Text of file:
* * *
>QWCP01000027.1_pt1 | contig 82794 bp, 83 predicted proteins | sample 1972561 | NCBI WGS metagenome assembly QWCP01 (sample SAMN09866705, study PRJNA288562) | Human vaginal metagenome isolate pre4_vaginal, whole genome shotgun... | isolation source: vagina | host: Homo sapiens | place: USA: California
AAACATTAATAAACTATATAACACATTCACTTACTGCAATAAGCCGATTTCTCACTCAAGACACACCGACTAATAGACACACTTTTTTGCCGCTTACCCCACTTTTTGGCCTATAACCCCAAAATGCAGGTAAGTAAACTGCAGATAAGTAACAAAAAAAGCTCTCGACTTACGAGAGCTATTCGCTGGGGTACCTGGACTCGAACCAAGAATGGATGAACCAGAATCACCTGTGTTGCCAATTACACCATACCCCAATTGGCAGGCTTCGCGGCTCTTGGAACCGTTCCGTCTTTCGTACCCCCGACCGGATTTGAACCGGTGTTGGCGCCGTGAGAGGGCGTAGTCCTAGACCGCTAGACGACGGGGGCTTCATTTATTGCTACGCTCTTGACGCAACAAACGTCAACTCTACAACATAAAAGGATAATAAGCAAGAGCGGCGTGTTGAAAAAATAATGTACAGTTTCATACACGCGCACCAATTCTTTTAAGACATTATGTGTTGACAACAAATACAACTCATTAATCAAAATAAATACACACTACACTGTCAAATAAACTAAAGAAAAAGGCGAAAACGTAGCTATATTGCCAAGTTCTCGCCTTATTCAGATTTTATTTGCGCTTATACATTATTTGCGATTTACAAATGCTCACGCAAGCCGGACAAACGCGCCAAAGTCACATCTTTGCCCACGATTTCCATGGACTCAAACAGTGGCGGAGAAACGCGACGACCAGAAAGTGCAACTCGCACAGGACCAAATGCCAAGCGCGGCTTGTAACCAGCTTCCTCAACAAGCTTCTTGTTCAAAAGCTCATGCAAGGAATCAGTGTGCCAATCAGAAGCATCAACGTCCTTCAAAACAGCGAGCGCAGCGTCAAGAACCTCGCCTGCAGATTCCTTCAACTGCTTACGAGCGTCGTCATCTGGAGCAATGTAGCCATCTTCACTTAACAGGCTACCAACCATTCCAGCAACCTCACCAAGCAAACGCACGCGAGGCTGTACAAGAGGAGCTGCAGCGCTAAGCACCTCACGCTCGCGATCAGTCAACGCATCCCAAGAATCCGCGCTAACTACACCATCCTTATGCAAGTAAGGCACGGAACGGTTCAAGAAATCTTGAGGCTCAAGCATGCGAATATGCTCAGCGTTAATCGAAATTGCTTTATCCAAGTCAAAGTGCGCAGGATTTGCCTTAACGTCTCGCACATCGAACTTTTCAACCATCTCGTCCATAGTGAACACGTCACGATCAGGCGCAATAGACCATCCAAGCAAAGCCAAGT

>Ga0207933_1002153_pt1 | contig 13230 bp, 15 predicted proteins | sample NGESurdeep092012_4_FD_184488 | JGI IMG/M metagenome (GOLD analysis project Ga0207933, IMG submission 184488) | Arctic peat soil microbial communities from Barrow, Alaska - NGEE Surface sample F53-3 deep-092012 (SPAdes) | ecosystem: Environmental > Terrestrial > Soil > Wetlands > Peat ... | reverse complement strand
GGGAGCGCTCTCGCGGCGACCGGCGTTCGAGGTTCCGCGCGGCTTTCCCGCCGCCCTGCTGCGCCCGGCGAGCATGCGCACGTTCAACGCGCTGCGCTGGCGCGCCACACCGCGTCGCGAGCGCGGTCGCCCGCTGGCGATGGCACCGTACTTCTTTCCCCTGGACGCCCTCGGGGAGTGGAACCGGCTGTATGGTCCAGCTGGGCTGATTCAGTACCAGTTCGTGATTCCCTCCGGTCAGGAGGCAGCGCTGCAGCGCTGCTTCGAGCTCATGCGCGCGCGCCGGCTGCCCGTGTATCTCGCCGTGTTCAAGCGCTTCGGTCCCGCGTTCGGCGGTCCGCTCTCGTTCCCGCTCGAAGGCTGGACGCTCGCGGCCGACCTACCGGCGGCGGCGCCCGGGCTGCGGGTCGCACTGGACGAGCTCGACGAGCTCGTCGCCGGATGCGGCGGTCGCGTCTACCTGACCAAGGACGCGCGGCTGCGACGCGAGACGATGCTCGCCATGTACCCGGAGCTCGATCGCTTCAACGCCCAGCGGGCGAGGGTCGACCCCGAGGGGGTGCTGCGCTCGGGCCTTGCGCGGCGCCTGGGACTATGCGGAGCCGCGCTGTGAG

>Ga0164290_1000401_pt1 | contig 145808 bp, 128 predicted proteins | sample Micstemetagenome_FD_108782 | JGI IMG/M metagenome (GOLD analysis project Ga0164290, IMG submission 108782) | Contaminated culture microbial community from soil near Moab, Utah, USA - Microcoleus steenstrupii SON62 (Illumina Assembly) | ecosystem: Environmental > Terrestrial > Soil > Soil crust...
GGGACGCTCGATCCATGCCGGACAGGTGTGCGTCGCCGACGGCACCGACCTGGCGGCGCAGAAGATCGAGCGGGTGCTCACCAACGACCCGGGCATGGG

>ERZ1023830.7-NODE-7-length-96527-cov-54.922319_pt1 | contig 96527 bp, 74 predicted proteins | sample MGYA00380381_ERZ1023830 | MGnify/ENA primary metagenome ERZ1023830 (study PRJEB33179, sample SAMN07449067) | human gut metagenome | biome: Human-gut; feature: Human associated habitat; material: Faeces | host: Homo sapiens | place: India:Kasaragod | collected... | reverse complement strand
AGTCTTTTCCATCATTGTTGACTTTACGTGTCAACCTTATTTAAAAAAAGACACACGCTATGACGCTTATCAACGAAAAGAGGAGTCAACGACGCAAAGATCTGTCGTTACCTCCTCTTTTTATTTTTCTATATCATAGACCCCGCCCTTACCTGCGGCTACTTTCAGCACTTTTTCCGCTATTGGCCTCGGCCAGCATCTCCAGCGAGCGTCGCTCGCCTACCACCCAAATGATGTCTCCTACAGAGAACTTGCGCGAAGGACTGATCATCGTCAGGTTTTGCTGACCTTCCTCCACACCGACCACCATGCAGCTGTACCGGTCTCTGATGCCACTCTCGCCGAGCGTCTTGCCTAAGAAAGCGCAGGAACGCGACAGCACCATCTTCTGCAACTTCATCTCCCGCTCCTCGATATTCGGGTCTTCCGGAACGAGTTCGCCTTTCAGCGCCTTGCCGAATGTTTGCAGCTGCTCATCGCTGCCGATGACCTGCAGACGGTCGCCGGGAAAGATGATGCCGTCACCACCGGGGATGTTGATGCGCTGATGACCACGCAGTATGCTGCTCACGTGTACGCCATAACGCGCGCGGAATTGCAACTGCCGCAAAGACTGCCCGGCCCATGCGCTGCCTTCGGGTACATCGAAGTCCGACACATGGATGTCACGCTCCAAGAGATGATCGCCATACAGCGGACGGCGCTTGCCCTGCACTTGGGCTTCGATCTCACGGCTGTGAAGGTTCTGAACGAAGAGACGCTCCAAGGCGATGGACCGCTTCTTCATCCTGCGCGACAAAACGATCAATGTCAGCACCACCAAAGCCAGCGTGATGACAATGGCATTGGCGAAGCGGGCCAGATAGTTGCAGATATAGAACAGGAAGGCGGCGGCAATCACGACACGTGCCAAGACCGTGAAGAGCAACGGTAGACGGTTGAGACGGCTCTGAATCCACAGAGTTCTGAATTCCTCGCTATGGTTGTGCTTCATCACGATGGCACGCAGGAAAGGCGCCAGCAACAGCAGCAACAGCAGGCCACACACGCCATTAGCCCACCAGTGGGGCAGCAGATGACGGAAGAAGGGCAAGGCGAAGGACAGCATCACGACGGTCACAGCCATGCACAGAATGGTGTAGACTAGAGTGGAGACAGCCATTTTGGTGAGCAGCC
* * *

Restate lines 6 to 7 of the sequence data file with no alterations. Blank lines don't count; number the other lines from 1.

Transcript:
GGGACGCTCGATCCATGCCGGACAGGTGTGCGTCGCCGACGGCACCGACCTGGCGGCGCAGAAGATCGAGCGGGTGCTCACCAACGACCCGGGCATGGG

>ERZ1023830.7-NODE-7-length-96527-cov-54.922319_pt1 | contig 96527 bp, 74 predicted proteins | sample MGYA00380381_ERZ1023830 | MGnify/ENA primary metagenome ERZ1023830 (study PRJEB33179, sample SAMN07449067) | human gut metagenome | biome: Human-gut; feature: Human associated habitat; material: Faeces | host: Homo sapiens | place: India:Kasaragod | collected... | reverse complement strand